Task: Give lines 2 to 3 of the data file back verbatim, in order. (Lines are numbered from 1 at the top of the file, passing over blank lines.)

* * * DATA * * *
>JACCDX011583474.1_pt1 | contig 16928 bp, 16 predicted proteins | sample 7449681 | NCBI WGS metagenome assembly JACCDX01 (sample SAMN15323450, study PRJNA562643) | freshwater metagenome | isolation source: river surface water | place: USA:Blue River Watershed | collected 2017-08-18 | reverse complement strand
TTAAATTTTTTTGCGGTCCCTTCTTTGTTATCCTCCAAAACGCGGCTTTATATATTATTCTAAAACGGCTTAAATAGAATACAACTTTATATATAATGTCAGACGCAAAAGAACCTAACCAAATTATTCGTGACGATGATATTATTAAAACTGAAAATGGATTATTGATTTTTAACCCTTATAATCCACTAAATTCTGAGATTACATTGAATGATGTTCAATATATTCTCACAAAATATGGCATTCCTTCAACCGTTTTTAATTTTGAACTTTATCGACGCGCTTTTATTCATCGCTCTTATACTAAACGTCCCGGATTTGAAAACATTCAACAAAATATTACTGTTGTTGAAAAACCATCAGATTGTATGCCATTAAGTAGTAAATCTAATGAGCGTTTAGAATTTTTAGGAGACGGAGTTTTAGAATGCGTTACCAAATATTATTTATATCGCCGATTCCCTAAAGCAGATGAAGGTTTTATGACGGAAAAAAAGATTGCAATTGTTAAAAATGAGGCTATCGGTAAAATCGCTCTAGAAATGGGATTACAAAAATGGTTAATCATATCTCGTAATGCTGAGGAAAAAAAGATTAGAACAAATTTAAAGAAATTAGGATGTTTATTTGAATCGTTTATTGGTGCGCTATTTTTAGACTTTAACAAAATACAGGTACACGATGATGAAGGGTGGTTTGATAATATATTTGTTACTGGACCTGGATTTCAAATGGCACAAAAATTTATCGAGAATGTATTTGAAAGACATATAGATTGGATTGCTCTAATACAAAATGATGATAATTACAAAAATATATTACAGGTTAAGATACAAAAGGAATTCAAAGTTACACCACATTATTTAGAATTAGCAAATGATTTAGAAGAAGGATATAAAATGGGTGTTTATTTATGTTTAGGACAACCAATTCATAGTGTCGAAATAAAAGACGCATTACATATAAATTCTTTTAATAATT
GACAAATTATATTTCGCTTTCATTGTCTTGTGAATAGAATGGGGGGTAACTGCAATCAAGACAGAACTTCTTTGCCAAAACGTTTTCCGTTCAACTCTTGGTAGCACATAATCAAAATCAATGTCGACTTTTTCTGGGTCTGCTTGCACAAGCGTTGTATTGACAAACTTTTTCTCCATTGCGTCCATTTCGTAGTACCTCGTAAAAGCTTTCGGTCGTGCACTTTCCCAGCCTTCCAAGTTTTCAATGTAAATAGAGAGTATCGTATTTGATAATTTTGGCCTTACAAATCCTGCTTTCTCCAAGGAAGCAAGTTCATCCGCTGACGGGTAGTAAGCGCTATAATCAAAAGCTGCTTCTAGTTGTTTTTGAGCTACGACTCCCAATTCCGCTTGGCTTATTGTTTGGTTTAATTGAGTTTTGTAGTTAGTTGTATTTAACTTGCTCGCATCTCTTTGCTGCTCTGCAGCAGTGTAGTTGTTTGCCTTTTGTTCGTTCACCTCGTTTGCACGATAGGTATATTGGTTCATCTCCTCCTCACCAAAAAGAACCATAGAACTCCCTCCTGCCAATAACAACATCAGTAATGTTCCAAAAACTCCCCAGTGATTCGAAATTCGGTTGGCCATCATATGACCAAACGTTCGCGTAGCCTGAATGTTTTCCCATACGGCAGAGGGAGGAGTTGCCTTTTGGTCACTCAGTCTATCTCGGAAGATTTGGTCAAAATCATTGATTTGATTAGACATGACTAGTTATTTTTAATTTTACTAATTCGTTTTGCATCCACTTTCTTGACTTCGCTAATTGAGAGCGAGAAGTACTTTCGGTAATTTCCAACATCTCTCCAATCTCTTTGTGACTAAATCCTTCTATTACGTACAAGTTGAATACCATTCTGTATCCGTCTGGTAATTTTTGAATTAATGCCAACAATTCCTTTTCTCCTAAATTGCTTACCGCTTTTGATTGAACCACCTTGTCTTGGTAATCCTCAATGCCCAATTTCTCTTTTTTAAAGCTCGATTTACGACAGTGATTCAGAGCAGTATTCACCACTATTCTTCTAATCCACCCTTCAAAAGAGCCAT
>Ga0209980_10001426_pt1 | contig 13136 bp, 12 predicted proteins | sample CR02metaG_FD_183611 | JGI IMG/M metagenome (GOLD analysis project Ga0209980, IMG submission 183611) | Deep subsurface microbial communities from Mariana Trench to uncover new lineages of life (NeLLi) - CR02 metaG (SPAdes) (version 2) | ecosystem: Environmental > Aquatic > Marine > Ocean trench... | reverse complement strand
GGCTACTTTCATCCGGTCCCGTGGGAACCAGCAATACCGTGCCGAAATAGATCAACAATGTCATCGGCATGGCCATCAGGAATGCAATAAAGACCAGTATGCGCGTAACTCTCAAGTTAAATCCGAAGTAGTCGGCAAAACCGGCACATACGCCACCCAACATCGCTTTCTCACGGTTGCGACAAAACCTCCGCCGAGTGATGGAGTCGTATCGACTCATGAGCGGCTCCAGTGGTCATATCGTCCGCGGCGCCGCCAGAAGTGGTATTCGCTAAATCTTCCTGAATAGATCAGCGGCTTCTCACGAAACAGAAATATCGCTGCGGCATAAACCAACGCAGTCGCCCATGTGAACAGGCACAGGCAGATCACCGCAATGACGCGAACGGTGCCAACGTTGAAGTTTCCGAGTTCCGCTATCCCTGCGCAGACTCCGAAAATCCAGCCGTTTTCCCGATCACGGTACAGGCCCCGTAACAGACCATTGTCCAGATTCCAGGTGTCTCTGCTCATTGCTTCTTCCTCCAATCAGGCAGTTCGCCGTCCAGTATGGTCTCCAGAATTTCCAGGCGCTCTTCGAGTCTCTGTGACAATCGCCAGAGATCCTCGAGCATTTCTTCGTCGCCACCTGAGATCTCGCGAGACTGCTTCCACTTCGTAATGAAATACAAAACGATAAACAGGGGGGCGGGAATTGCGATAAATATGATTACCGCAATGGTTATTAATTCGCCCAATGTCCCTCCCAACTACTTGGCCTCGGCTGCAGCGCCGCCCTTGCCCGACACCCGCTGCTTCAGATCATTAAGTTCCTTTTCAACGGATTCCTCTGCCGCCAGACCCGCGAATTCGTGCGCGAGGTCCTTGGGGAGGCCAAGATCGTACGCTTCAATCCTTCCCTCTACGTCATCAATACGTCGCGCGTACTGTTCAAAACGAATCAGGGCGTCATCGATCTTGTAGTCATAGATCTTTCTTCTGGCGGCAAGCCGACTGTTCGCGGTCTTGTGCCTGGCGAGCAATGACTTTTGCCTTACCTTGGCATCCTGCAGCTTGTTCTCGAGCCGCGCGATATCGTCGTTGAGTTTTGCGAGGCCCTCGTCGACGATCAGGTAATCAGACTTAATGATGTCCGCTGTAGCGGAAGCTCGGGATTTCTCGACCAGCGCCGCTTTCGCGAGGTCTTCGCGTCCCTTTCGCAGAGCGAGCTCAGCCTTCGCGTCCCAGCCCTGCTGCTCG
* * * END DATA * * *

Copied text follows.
TTAAATTTTTTTGCGGTCCCTTCTTTGTTATCCTCCAAAACGCGGCTTTATATATTATTCTAAAACGGCTTAAATAGAATACAACTTTATATATAATGTCAGACGCAAAAGAACCTAACCAAATTATTCGTGACGATGATATTATTAAAACTGAAAATGGATTATTGATTTTTAACCCTTATAATCCACTAAATTCTGAGATTACATTGAATGATGTTCAATATATTCTCACAAAATATGGCATTCCTTCAACCGTTTTTAATTTTGAACTTTATCGACGCGCTTTTATTCATCGCTCTTATACTAAACGTCCCGGATTTGAAAACATTCAACAAAATATTACTGTTGTTGAAAAACCATCAGATTGTATGCCATTAAGTAGTAAATCTAATGAGCGTTTAGAATTTTTAGGAGACGGAGTTTTAGAATGCGTTACCAAATATTATTTATATCGCCGATTCCCTAAAGCAGATGAAGGTTTTATGACGGAAAAAAAGATTGCAATTGTTAAAAATGAGGCTATCGGTAAAATCGCTCTAGAAATGGGATTACAAAAATGGTTAATCATATCTCGTAATGCTGAGGAAAAAAAGATTAGAACAAATTTAAAGAAATTAGGATGTTTATTTGAATCGTTTATTGGTGCGCTATTTTTAGACTTTAACAAAATACAGGTACACGATGATGAAGGGTGGTTTGATAATATATTTGTTACTGGACCTGGATTTCAAATGGCACAAAAATTTATCGAGAATGTATTTGAAAGACATATAGATTGGATTGCTCTAATACAAAATGATGATAATTACAAAAATATATTACAGGTTAAGATACAAAAGGAATTCAAAGTTACACCACATTATTTAGAATTAGCAAATGATTTAGAAGAAGGATATAAAATGGGTGTTTATTTATGTTTAGGACAACCAATTCATAGTGTCGAAATAAAAGACGCATTACATATAAATTCTTTTAATAATT
GACAAATTATATTTCGCTTTCATTGTCTTGTGAATAGAATGGGGGGTAACTGCAATCAAGACAGAACTTCTTTGCCAAAACGTTTTCCGTTCAACTCTTGGTAGCACATAATCAAAATCAATGTCGACTTTTTCTGGGTCTGCTTGCACAAGCGTTGTATTGACAAACTTTTTCTCCATTGCGTCCATTTCGTAGTACCTCGTAAAAGCTTTCGGTCGTGCACTTTCCCAGCCTTCCAAGTTTTCAATGTAAATAGAGAGTATCGTATTTGATAATTTTGGCCTTACAAATCCTGCTTTCTCCAAGGAAGCAAGTTCATCCGCTGACGGGTAGTAAGCGCTATAATCAAAAGCTGCTTCTAGTTGTTTTTGAGCTACGACTCCCAATTCCGCTTGGCTTATTGTTTGGTTTAATTGAGTTTTGTAGTTAGTTGTATTTAACTTGCTCGCATCTCTTTGCTGCTCTGCAGCAGTGTAGTTGTTTGCCTTTTGTTCGTTCACCTCGTTTGCACGATAGGTATATTGGTTCATCTCCTCCTCACCAAAAAGAACCATAGAACTCCCTCCTGCCAATAACAACATCAGTAATGTTCCAAAAACTCCCCAGTGATTCGAAATTCGGTTGGCCATCATATGACCAAACGTTCGCGTAGCCTGAATGTTTTCCCATACGGCAGAGGGAGGAGTTGCCTTTTGGTCACTCAGTCTATCTCGGAAGATTTGGTCAAAATCATTGATTTGATTAGACATGACTAGTTATTTTTAATTTTACTAATTCGTTTTGCATCCACTTTCTTGACTTCGCTAATTGAGAGCGAGAAGTACTTTCGGTAATTTCCAACATCTCTCCAATCTCTTTGTGACTAAATCCTTCTATTACGTACAAGTTGAATACCATTCTGTATCCGTCTGGTAATTTTTGAATTAATGCCAACAATTCCTTTTCTCCTAAATTGCTTACCGCTTTTGATTGAACCACCTTGTCTTGGTAATCCTCAATGCCCAATTTCTCTTTTTTAAAGCTCGATTTACGACAGTGATTCAGAGCAGTATTCACCACTATTCTTCTAATCCACCCTTCAAAAGAGCCAT